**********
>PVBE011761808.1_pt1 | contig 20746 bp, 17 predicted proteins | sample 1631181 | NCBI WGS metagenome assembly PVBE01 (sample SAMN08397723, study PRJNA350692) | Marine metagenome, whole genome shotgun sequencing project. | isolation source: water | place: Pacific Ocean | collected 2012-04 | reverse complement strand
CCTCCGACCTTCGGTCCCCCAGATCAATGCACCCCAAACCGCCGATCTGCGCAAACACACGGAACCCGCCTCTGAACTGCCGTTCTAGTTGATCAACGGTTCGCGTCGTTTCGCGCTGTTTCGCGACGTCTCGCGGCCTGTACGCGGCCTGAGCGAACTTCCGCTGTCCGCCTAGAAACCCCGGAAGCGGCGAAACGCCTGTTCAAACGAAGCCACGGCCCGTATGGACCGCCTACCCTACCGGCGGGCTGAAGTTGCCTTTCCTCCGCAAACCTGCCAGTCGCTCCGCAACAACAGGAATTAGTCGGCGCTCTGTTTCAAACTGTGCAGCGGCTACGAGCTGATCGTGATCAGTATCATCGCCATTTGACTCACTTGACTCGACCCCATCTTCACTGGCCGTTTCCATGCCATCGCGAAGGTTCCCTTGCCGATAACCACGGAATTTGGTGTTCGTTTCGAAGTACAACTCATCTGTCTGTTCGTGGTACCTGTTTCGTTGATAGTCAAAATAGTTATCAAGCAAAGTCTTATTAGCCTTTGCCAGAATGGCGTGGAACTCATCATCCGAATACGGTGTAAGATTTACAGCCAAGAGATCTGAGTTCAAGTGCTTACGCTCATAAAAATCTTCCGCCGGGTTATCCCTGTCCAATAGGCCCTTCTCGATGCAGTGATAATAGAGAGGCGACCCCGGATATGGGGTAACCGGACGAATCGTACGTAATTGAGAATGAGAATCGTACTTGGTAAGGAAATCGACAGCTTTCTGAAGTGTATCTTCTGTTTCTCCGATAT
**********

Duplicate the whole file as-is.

>PVBE011761808.1_pt1 | contig 20746 bp, 17 predicted proteins | sample 1631181 | NCBI WGS metagenome assembly PVBE01 (sample SAMN08397723, study PRJNA350692) | Marine metagenome, whole genome shotgun sequencing project. | isolation source: water | place: Pacific Ocean | collected 2012-04 | reverse complement strand
CCTCCGACCTTCGGTCCCCCAGATCAATGCACCCCAAACCGCCGATCTGCGCAAACACACGGAACCCGCCTCTGAACTGCCGTTCTAGTTGATCAACGGTTCGCGTCGTTTCGCGCTGTTTCGCGACGTCTCGCGGCCTGTACGCGGCCTGAGCGAACTTCCGCTGTCCGCCTAGAAACCCCGGAAGCGGCGAAACGCCTGTTCAAACGAAGCCACGGCCCGTATGGACCGCCTACCCTACCGGCGGGCTGAAGTTGCCTTTCCTCCGCAAACCTGCCAGTCGCTCCGCAACAACAGGAATTAGTCGGCGCTCTGTTTCAAACTGTGCAGCGGCTACGAGCTGATCGTGATCAGTATCATCGCCATTTGACTCACTTGACTCGACCCCATCTTCACTGGCCGTTTCCATGCCATCGCGAAGGTTCCCTTGCCGATAACCACGGAATTTGGTGTTCGTTTCGAAGTACAACTCATCTGTCTGTTCGTGGTACCTGTTTCGTTGATAGTCAAAATAGTTATCAAGCAAAGTCTTATTAGCCTTTGCCAGAATGGCGTGGAACTCATCATCCGAATACGGTGTAAGATTTACAGCCAAGAGATCTGAGTTCAAGTGCTTACGCTCATAAAAATCTTCCGCCGGGTTATCCCTGTCCAATAGGCCCTTCTCGATGCAGTGATAATAGAGAGGCGACCCCGGATATGGGGTAACCGGACGAATCGTACGTAATTGAGAATGAGAATCGTACTTGGTAAGGAAATCGACAGCTTTCTGAAGTGTATCTTCTGTTTCTCCGATAT